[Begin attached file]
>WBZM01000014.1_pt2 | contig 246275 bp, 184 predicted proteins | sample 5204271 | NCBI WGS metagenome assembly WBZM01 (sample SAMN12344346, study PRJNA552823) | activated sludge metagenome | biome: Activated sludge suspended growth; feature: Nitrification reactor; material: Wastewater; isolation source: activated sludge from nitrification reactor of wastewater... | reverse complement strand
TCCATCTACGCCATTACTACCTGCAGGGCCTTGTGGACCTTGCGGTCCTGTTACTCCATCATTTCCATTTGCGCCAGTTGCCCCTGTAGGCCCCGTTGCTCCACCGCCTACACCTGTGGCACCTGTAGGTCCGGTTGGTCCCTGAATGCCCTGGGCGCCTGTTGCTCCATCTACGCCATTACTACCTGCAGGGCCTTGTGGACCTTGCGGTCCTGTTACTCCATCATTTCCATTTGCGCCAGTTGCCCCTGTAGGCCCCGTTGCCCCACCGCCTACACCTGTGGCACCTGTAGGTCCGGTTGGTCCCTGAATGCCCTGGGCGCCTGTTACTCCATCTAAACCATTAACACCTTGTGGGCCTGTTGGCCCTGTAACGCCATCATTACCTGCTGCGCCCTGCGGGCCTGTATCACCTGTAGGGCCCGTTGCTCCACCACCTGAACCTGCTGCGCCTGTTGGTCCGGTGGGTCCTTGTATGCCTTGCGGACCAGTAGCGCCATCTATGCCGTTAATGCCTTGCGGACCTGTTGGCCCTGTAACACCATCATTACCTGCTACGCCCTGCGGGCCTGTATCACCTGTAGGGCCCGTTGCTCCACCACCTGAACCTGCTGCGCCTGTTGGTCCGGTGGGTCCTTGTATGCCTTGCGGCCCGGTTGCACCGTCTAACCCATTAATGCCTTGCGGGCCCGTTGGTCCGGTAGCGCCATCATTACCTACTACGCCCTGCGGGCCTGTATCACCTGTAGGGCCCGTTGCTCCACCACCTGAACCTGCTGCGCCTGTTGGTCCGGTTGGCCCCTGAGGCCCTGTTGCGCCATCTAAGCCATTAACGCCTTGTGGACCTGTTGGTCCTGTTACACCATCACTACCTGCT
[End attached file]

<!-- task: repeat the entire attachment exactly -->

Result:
>WBZM01000014.1_pt2 | contig 246275 bp, 184 predicted proteins | sample 5204271 | NCBI WGS metagenome assembly WBZM01 (sample SAMN12344346, study PRJNA552823) | activated sludge metagenome | biome: Activated sludge suspended growth; feature: Nitrification reactor; material: Wastewater; isolation source: activated sludge from nitrification reactor of wastewater... | reverse complement strand
TCCATCTACGCCATTACTACCTGCAGGGCCTTGTGGACCTTGCGGTCCTGTTACTCCATCATTTCCATTTGCGCCAGTTGCCCCTGTAGGCCCCGTTGCTCCACCGCCTACACCTGTGGCACCTGTAGGTCCGGTTGGTCCCTGAATGCCCTGGGCGCCTGTTGCTCCATCTACGCCATTACTACCTGCAGGGCCTTGTGGACCTTGCGGTCCTGTTACTCCATCATTTCCATTTGCGCCAGTTGCCCCTGTAGGCCCCGTTGCCCCACCGCCTACACCTGTGGCACCTGTAGGTCCGGTTGGTCCCTGAATGCCCTGGGCGCCTGTTACTCCATCTAAACCATTAACACCTTGTGGGCCTGTTGGCCCTGTAACGCCATCATTACCTGCTGCGCCCTGCGGGCCTGTATCACCTGTAGGGCCCGTTGCTCCACCACCTGAACCTGCTGCGCCTGTTGGTCCGGTGGGTCCTTGTATGCCTTGCGGACCAGTAGCGCCATCTATGCCGTTAATGCCTTGCGGACCTGTTGGCCCTGTAACACCATCATTACCTGCTACGCCCTGCGGGCCTGTATCACCTGTAGGGCCCGTTGCTCCACCACCTGAACCTGCTGCGCCTGTTGGTCCGGTGGGTCCTTGTATGCCTTGCGGCCCGGTTGCACCGTCTAACCCATTAATGCCTTGCGGGCCCGTTGGTCCGGTAGCGCCATCATTACCTACTACGCCCTGCGGGCCTGTATCACCTGTAGGGCCCGTTGCTCCACCACCTGAACCTGCTGCGCCTGTTGGTCCGGTTGGCCCCTGAGGCCCTGTTGCGCCATCTAAGCCATTAACGCCTTGTGGACCTGTTGGTCCTGTTACACCATCACTACCTGCT